- Japanese Prime Minister Yoshihide Suga announced that his government will almost double the 2030 greenhouse emission reduction target from 26% to 46%, and achieve zero emission by 2050.
- Industry and government are collaborating to improve the efficiency of larger perovskite solar cells, next-generation energy storage systems, and energy production using algae biomass.
The world is rapidly moving toward decarbonisation. According to a recent report, the global green technology and sustainability market size was valued at $8.79 billion in 2019, and is projected to grow more than fivefold to $48.36 billion by 2027.
Japan is no bystander. Prime Minister Yoshihide Suga announced that his government will almost double the target for reducing greenhouse gas emission from 26% to 46% by 2030, before going down to zero emission by 2050. To achieve these goals, various industry, academia and government collaborations are in progress to accelerate the translation of cutting-edge technologies – ranging from novel solar cells and hydrogen storage systems to even algal biomass – into practical applications.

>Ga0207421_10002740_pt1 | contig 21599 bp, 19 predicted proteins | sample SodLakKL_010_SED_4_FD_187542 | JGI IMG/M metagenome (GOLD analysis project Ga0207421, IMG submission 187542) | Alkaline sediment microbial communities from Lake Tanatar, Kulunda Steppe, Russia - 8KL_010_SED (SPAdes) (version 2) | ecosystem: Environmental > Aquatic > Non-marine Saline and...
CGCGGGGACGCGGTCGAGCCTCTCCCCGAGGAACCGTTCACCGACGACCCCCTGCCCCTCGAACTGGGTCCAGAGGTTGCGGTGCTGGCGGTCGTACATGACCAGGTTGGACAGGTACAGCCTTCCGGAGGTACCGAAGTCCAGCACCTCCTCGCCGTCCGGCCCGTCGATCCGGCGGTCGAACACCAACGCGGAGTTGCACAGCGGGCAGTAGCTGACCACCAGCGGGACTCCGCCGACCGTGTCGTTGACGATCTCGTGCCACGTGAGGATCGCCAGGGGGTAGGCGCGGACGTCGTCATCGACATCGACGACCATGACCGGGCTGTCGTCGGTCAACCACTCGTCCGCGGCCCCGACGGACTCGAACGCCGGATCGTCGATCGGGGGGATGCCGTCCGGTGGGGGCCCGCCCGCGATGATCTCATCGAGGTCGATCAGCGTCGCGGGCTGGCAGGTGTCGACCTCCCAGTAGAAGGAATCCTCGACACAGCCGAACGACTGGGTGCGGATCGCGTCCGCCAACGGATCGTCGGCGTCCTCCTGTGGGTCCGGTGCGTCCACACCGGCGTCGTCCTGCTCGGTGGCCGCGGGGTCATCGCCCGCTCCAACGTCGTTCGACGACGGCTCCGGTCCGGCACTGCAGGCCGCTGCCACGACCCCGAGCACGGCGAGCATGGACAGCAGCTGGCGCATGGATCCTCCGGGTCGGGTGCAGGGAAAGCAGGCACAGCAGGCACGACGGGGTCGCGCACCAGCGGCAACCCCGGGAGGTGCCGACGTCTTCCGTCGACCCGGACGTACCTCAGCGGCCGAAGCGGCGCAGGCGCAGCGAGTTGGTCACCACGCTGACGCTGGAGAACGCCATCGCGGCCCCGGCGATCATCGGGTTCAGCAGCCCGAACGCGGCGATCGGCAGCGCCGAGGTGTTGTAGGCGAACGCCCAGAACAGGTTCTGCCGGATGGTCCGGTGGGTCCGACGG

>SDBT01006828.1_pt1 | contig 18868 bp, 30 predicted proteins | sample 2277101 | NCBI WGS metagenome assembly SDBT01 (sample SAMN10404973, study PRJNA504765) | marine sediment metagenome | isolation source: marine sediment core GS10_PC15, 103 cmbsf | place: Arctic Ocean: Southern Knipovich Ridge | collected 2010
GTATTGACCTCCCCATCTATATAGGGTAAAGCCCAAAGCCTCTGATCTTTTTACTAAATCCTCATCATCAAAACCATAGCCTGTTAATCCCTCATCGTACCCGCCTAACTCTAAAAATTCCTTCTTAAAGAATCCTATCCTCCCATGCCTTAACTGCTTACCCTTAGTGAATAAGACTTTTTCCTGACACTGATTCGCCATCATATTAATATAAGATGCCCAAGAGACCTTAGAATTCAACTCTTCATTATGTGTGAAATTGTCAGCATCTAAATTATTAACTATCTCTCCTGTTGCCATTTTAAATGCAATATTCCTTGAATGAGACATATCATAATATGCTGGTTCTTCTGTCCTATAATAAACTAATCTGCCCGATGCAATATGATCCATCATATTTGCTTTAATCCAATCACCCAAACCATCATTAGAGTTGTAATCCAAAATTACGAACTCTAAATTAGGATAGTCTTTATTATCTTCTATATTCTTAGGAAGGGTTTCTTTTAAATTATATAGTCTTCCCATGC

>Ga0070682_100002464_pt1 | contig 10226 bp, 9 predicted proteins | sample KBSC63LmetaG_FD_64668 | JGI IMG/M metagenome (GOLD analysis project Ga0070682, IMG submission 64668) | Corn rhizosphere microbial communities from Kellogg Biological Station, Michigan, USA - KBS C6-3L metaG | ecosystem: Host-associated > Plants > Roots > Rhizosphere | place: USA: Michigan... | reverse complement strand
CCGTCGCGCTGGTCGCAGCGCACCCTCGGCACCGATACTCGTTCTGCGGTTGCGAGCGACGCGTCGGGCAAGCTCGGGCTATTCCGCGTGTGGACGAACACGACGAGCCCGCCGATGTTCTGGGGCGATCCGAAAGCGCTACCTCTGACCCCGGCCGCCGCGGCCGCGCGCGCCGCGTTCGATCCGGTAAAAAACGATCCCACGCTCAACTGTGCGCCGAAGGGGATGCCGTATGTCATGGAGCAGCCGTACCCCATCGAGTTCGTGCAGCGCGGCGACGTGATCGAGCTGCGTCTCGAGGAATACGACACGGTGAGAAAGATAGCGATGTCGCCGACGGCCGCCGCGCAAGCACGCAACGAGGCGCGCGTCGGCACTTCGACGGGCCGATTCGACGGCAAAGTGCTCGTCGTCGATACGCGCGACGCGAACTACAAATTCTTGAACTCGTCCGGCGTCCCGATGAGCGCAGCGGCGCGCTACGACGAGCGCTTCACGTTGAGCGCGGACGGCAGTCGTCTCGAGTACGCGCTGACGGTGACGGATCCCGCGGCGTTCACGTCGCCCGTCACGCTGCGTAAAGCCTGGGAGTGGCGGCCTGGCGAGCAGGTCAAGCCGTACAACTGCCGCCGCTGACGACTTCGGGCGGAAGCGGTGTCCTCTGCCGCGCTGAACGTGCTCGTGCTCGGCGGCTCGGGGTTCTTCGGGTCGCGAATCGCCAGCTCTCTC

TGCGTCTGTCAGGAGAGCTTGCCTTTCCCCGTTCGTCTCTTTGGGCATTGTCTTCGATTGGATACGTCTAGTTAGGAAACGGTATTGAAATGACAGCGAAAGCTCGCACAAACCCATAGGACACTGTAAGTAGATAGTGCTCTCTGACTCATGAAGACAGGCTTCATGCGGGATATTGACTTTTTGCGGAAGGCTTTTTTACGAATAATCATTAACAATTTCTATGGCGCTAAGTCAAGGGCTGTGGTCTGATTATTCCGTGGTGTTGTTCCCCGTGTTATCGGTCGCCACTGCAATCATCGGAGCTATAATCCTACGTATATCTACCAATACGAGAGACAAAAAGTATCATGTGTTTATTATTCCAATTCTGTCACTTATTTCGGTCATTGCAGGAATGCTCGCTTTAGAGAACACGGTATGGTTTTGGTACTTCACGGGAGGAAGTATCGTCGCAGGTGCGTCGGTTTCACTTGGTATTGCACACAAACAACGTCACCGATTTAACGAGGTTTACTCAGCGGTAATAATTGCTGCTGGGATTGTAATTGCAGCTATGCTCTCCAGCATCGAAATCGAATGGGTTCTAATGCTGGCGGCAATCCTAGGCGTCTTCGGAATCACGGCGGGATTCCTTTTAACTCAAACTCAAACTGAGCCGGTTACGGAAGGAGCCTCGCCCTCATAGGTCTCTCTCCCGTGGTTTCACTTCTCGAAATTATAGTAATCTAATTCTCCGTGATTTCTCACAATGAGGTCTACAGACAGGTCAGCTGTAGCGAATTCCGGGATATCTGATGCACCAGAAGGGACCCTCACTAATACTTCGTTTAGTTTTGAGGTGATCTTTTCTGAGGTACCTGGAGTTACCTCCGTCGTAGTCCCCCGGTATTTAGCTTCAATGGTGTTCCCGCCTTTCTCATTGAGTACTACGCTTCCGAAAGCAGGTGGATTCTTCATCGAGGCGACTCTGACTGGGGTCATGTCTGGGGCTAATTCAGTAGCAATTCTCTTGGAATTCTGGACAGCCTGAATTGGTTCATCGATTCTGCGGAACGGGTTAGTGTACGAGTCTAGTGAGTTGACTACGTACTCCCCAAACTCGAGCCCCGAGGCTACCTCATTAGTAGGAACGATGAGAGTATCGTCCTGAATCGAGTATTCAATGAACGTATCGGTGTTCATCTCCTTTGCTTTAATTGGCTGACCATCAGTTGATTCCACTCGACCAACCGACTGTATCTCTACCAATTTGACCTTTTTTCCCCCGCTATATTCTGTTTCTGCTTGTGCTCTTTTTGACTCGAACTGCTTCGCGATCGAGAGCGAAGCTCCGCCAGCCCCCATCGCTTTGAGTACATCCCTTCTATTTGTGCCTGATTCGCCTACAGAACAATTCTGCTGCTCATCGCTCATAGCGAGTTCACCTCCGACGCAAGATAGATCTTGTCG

Next-generation solar cells invented in Japan
EneCoat Technologies Co., a start-up from Kyoto University developing materials for perovskite solar cells (PSCs) and modules for commercial use, is collaborating with Mitsubishi Materials Corp. to improve the durability of PSCs for commercialisation. The university spin-off has also received financial investment from Mitsubishi Materials, which positions environment and energy as one of its core pillars.
PSCs, invented in Japan in 2009, are anticipated to gain widespread use as the next-generation solar cell because of their thin, bendable characteristics that enable flexibility for installation in various places. Their low production cost is another advantage. In November 2020, Prof. Koji Segawa of the University of Tokyo and others achieved a power conversion efficiency of 28%, for the size of a one square centimeter PSC. The conversion efficiency of conventional silicon-based solar cells is about 14-20%, while its theoretical limit is said to be 29%.